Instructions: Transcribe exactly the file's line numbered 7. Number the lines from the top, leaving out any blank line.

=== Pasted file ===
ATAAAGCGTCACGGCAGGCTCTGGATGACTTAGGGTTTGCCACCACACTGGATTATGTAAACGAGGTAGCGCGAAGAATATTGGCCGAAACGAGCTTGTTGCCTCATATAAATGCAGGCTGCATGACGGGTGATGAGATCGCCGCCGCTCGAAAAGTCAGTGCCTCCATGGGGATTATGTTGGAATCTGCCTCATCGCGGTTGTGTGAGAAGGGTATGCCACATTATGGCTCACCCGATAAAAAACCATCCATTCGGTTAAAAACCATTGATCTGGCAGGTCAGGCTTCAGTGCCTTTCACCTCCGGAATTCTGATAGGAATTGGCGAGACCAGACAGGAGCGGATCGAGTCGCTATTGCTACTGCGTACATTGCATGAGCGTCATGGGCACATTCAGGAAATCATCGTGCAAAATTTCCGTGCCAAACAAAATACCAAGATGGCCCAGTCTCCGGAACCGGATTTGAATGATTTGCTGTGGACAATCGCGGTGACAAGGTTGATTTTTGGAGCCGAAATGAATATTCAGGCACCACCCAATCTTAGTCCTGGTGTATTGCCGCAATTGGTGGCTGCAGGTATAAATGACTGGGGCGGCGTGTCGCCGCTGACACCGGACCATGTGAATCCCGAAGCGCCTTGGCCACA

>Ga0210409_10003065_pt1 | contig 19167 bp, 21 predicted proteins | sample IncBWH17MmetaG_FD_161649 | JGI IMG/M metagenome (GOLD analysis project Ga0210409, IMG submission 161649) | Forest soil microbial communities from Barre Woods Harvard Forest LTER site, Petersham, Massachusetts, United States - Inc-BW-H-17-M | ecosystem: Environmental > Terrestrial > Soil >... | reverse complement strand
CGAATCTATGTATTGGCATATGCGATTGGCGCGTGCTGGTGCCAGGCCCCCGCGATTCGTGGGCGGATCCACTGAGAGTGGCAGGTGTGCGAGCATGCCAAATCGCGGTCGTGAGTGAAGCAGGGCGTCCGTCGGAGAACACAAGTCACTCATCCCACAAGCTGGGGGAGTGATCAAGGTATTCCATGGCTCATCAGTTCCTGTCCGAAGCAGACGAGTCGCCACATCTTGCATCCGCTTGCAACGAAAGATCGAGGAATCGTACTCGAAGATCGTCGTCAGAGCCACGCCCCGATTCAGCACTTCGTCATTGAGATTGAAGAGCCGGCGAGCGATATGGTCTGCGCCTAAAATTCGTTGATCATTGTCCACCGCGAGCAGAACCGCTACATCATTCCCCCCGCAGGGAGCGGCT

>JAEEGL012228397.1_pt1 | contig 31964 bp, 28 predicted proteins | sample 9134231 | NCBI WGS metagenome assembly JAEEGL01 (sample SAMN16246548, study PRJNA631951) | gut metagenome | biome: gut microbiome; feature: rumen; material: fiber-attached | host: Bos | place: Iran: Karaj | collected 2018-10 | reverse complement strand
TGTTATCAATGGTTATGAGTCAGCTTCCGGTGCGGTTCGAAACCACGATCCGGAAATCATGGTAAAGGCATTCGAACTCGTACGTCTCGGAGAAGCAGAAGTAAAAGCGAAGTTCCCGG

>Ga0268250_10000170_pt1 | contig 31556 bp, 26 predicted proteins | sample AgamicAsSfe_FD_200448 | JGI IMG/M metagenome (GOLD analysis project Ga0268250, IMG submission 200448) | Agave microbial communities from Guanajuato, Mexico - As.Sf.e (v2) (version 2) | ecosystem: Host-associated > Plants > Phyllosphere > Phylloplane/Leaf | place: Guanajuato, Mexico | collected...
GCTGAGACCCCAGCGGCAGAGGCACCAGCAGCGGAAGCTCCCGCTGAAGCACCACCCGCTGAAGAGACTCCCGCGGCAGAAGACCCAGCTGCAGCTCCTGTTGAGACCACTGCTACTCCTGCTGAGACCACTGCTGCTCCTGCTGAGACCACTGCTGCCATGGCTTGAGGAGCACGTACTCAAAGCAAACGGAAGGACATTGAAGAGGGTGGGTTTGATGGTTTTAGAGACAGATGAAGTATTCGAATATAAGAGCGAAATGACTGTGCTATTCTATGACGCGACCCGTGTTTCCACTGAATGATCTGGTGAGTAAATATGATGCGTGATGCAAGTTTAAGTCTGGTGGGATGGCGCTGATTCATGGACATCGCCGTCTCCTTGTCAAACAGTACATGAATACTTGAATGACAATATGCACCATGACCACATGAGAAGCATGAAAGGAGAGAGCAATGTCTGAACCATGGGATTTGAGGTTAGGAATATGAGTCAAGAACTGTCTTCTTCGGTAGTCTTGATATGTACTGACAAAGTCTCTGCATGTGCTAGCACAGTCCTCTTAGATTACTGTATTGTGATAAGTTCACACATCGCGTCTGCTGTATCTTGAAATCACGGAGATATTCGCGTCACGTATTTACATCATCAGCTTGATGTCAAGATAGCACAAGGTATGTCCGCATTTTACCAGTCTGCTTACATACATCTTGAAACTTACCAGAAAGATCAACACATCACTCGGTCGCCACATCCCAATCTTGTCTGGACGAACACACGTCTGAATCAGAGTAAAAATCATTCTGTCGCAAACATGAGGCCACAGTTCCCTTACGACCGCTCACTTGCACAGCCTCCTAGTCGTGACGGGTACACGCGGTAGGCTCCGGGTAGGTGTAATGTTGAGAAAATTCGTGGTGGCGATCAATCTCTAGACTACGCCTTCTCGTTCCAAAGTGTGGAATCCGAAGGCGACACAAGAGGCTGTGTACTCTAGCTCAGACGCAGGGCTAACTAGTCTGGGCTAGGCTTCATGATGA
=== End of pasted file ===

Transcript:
GCTGAGACCCCAGCGGCAGAGGCACCAGCAGCGGAAGCTCCCGCTGAAGCACCACCCGCTGAAGAGACTCCCGCGGCAGAAGACCCAGCTGCAGCTCCTGTTGAGACCACTGCTACTCCTGCTGAGACCACTGCTGCTCCTGCTGAGACCACTGCTGCCATGGCTTGAGGAGCACGTACTCAAAGCAAACGGAAGGACATTGAAGAGGGTGGGTTTGATGGTTTTAGAGACAGATGAAGTATTCGAATATAAGAGCGAAATGACTGTGCTATTCTATGACGCGACCCGTGTTTCCACTGAATGATCTGGTGAGTAAATATGATGCGTGATGCAAGTTTAAGTCTGGTGGGATGGCGCTGATTCATGGACATCGCCGTCTCCTTGTCAAACAGTACATGAATACTTGAATGACAATATGCACCATGACCACATGAGAAGCATGAAAGGAGAGAGCAATGTCTGAACCATGGGATTTGAGGTTAGGAATATGAGTCAAGAACTGTCTTCTTCGGTAGTCTTGATATGTACTGACAAAGTCTCTGCATGTGCTAGCACAGTCCTCTTAGATTACTGTATTGTGATAAGTTCACACATCGCGTCTGCTGTATCTTGAAATCACGGAGATATTCGCGTCACGTATTTACATCATCAGCTTGATGTCAAGATAGCACAAGGTATGTCCGCATTTTACCAGTCTGCTTACATACATCTTGAAACTTACCAGAAAGATCAACACATCACTCGGTCGCCACATCCCAATCTTGTCTGGACGAACACACGTCTGAATCAGAGTAAAAATCATTCTGTCGCAAACATGAGGCCACAGTTCCCTTACGACCGCTCACTTGCACAGCCTCCTAGTCGTGACGGGTACACGCGGTAGGCTCCGGGTAGGTGTAATGTTGAGAAAATTCGTGGTGGCGATCAATCTCTAGACTACGCCTTCTCGTTCCAAAGTGTGGAATCCGAAGGCGACACAAGAGGCTGTGTACTCTAGCTCAGACGCAGGGCTAACTAGTCTGGGCTAGGCTTCATGATGA